Saturday November 16, 2019

Obese Women Can Boost Baby’s Health by Losing Weight During Pregnancy

Are you pregnant and very obese? If so, shedding those extra kilos may ensure good health for your baby, claims a new study challenging notions on weight during pregnancy. The study revealed that the optimal weight gain for women would give them a balanced risk of having a very small or very large baby.

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New mom with her baby.
New mom with her baby. Pixabay

Are you pregnant and very obese? If so, shedding those extra kilos may ensure good health for your baby, claims a new study challenging notions on weight during pregnancy.

The study revealed that the optimal weight gain for women would give them a balanced risk of having a very small or very large baby.

There is a strong link between the weight of the mother and the baby: very underweight mothers tend to have smaller babies — called small for gestational age (SGA) babies — and morbidly obese mothers tend to have more large for gestational age (LGA) babies.

These babies are at higher risk of conditions like heart attacks, hypertension, obesity and diabetes as adults than babies born at normal weight.

According to the study, published in the journal Heliyon, although the current recommendations are correct for women with a normal BMI, they are not correct for underweight or obese women.

Foetal immune rejection may be one of the causes for preterm labour -- a common pregnancy complication leading to birth occurring before the 37th week of pregnancy, researchers say.
Pregnant Woman, Pixabay

Thus, a woman with a body mass index (BMI) of 17 should gain about 22 kg instead of the recommended 12.5-18 kg.

An obese woman with a BMI of 32 should gain 3.6 kg instead of the recommended 5-9 kg. And a very obese woman with a BMI of 40 should actually lose 6 kg.

“We were surprised to find such a linear connection between BMI, weight gain and MFCS,” said lead author Pierre-Yves Robillard from Centre Hospitalier Universitaire Sud Reunion in France.

“While our results show the recommendations are fine for women in the normal weight range, we have shown they are not ideal for very underweight and very overweight women.”

working mothers
Mother holding a baby. Pixabay

Robillard and the team carried out a 16.5-year observational study. They recorded the pre-pregnancy BMI, weight gain, and weight of the baby of 52,092 women who gave birth at full term.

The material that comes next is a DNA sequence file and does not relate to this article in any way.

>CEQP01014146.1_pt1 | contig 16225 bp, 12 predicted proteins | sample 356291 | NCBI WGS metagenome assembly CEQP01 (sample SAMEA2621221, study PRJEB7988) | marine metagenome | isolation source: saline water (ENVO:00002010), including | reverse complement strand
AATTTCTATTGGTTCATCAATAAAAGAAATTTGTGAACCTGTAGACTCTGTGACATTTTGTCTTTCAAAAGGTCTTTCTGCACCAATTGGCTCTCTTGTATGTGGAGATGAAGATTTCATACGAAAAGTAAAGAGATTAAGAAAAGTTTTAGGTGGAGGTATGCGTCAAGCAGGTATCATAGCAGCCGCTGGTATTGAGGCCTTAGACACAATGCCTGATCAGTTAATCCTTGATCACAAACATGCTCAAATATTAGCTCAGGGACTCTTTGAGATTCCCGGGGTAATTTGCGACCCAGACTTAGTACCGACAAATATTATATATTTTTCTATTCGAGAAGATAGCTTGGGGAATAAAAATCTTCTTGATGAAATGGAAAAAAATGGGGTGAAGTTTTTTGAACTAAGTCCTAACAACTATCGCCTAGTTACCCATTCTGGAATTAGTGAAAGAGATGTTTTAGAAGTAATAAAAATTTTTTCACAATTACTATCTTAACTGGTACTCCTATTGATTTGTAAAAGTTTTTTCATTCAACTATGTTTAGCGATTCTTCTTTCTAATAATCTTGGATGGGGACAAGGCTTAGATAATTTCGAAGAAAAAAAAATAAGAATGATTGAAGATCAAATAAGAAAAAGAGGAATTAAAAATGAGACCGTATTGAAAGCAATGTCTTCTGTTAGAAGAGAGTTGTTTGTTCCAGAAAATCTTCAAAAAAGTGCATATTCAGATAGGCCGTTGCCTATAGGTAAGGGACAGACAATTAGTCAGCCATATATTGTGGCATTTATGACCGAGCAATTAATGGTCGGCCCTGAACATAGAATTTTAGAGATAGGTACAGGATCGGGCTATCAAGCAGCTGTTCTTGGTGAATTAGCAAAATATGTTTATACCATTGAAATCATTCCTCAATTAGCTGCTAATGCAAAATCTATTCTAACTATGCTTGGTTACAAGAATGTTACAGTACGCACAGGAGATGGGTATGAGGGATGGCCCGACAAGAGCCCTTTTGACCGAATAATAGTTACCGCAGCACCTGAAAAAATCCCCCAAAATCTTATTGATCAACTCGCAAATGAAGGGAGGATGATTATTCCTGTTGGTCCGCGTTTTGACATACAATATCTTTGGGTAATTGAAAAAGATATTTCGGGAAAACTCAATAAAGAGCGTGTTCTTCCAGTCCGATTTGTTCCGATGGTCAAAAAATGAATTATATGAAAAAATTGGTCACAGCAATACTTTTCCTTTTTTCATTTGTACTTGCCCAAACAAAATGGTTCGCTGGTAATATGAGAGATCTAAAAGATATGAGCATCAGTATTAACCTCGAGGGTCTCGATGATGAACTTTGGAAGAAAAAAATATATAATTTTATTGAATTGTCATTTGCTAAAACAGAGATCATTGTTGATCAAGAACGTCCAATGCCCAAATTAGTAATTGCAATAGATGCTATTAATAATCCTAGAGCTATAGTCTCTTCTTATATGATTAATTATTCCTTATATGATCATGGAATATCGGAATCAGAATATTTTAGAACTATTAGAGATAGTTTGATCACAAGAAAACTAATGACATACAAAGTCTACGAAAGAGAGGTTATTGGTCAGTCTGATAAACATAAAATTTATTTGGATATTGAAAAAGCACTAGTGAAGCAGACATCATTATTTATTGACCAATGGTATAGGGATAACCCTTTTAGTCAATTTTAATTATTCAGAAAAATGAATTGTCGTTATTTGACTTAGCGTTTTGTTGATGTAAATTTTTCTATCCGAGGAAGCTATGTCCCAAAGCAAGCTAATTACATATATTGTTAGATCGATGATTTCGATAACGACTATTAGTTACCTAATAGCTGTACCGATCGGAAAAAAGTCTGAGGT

Also Read: Affects of Prenatal Marijuana on Baby

Current recommendations should be changed for underweight and very obese women, the researchers said.

“The results of our research provide a solution to the conundrum affecting the 135 million pregnancies per year on this planet,” Robillard said. (IANS)

Next Story

Impaired Liver Function During Pregnancy Leads To Obese Kids

Impaired liver function during pregnancy increases the risks of obesity in kids

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Pregnancy
Impaired liver function during pregnancy may increase the risk of obesity in children. PIxabay

Impaired liver function during pregnancy may alter gut bacteria composition and increase the risk of obesity in children, according to a new study.

In a rodent of model of the most common liver disease in pregnancy, the composition of gut bacteria in offspring was altered and liver function impaired, particularly when they were fed a Western-style, high-fat diet.

“These findings further suggest that health during pregnancy can have long-term effects on children. In this case they suggest that gut microbiome alterations, may increase the risk of obesity in children, when fed a western style, high-fat diet, ” said study researcher Caroline Ovadia from King’s College London.

The most common liver disease in pregnancy, intrahepatic cholestasis (ICP), reduces the release of digestive fluid bile from the liver causing bile acids to build up in the blood, impairing liver function. This causes severe itching in the mother and increases risks of stillbirth and preterm birth for the baby.

pregnancy
In a rodent of model of the most common liver disease in pregnancy, the composition of gut bacteria in offspring was altered and liver function impaired. Pixabay

Previous studies suggest that children of women with ICP are more likely to develop childhood obesity.

For the findings, the research team investigated how gut microbiota are affected in the offspring of a mouse model of ICP.

The results reported that the offspring had a different gut microbiome composition and liver function, particularly when fed a high-fat diet, which could contribute to impaired metabolism and increase risk of obesity.

The results suggest that mice born to mothers with ICP, or other liver diseases, may benefit from maintaining a healthy diet and should avoid fatty foods.

These findings also suggest that targeting microbiome composition with treatment strategies in pregnant women, such as using pre-biotics or pro-biotics, could help prevent the risk of child obesity.

Also Read- Parents With Only Child More Likely To Tackle Obese Kids

“Understanding changes in composition of the gut microbiome and their effects may provide new ways of diagnosing patients at particular risk of obesity before it occurs. We could then develop personalised medicine and target appropriate treatments to alter gut bacteria accordingly,” Ovadia added.

The study was presented at The Society for Endocrinology Annual Conference in the UK. (IANS)